It gives us an edge in the workplace. This may seem to be a stretch. How can liberal arts be useful when vocational tracks in STEM or business directly set us up for a successful job? Certainly, a specialized education is a great fit for specialized jobs, but those jobs are also a great fit to be automated. You can program a robot or computer to do technical work, and we already see it happening. A report from World Economic Forum projected that 5.1 million jobs could be lost over the next few years because of automation. Likewise, a study from Oxford found that 47% of jobs in the United States are at risk. A specialized education may get you a job quickly, but those jobs may also be ending (or changing) just as quickly. So, what do we do? Experts from Adobe to Bloomberg say it is simple. We need to be what computers are not: creative, good with people, and able to bring multiple disciplines together in determining a solution. The Christian liberal arts foster these skills. They train us to think through all of life and thereby approach problems comprehensively. Even more, they produce in us the character people want in the workforce. Christian liberal arts position us to be leaders in our vocations. They provide their own set of skills that specialized disciplines may not have, skills that make us resilient in a changing marketplace. For this reason, even if you are entering a field which requires expertise, Christian liberal arts are still vital.
However, as we noted, life is more than just a job and requires far more than just a specialized education. In our families, we encounter issues of business and finance as we think through budgets, buying a home, cost of living, retirement, or investing. We think through philosophy and theology as we contemplate how to raise our children well. We certainly deal with science as we wrestle with technology, medicine, and health. Leading your family well demands that you be much more than just good at your job. The same goes for the church. People in the church have all the issues mentioned above and more. If we are to serve them, we need to understand how the lordship of Christ plays into every area of their lives. In an increasingly anti-Christian society, we need more than ever to properly discern all the ideas, laws, and movements coming our way. If we fail to do this, the church will just be tossed to and fro by every wind of doctrine (Eph 4:14) and eventually will give up its calling to be the pillar and grounds of the truth (1 Tim 3:15). The church, God’s institution for this time, needs us to be equipped for far more than just a job.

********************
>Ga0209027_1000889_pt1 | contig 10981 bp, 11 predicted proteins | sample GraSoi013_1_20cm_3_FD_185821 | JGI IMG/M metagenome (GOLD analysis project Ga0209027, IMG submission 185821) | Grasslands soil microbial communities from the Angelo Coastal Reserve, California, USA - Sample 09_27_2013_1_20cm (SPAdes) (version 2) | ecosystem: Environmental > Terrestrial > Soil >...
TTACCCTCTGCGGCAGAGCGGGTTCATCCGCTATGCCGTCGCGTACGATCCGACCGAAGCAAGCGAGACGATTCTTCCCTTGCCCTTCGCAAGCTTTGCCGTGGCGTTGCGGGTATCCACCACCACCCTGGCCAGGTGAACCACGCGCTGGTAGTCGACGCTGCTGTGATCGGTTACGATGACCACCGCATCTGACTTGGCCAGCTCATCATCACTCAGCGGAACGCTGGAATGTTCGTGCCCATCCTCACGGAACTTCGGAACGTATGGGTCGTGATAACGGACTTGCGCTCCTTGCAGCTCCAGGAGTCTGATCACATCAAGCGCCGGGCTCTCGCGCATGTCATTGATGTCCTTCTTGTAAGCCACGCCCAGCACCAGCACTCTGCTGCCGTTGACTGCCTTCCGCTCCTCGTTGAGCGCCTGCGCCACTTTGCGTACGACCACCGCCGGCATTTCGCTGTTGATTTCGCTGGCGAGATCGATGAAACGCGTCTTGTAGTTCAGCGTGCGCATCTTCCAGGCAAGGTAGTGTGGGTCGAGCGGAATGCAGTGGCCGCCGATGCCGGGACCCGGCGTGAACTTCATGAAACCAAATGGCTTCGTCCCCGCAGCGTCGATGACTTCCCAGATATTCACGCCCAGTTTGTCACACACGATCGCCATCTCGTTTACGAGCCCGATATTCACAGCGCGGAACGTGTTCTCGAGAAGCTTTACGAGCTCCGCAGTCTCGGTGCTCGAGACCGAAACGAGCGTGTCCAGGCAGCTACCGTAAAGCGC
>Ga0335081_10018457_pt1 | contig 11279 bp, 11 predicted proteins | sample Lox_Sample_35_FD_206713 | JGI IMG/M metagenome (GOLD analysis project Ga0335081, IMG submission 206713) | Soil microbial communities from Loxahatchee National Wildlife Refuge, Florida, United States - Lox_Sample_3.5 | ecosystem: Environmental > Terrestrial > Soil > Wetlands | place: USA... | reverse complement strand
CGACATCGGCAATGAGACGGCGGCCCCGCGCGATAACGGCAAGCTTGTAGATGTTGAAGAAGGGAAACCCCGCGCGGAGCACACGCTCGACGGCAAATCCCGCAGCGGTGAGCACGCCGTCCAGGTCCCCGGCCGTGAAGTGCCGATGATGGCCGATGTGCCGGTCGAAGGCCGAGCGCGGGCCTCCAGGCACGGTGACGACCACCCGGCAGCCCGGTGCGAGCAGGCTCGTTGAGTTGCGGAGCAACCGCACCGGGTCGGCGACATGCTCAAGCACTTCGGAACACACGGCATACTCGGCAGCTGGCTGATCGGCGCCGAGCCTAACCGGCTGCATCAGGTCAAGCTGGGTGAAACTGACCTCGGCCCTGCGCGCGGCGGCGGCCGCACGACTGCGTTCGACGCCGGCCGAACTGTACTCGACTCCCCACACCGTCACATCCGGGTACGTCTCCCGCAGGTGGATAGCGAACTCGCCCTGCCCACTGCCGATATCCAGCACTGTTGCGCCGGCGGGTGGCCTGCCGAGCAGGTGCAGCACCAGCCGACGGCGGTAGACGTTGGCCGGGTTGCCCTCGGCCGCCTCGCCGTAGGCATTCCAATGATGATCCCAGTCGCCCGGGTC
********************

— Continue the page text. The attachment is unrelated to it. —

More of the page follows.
The list could go on, discussing how we interact with government, entertainment, all forms of media, fads, and culture. Life demands that we be able to handle all its complexities. This isn’t something we can ignore. Your (future) family is at stake. The church is at stake. As you think about your education, these people are depending upon you to be prepared for them. Are you seeking an education that will succeed perhaps in one area but to the detriment of the rest?
Put differently, God has an eternal plan (Eph 1:3-14). He has redeemed us and bestowed upon us the honor to participate in His work to ultimately glorify His Son in all things (Eph 1:10). We do not just want to be prepared for a job but for this all-consuming calling. This is what will be remembered in the end (Rev 21:10-14) and what God will hold us accountable to (2 Cor 5:10). Our decision about education matters, and we should choose one that makes us the most faithful before the Lord.
Thus, the liberal arts are more important than ever. In a workplace that increasingly demands creative solutions, they give us an edge. In an increasingly anti-Christian society, they give us the discernment to stay true to Christ. In life with its many issues, they allow us to make the right decisions for ourselves, our families, and our churches. The stakes are too high to ignore this crucial part of our education for life.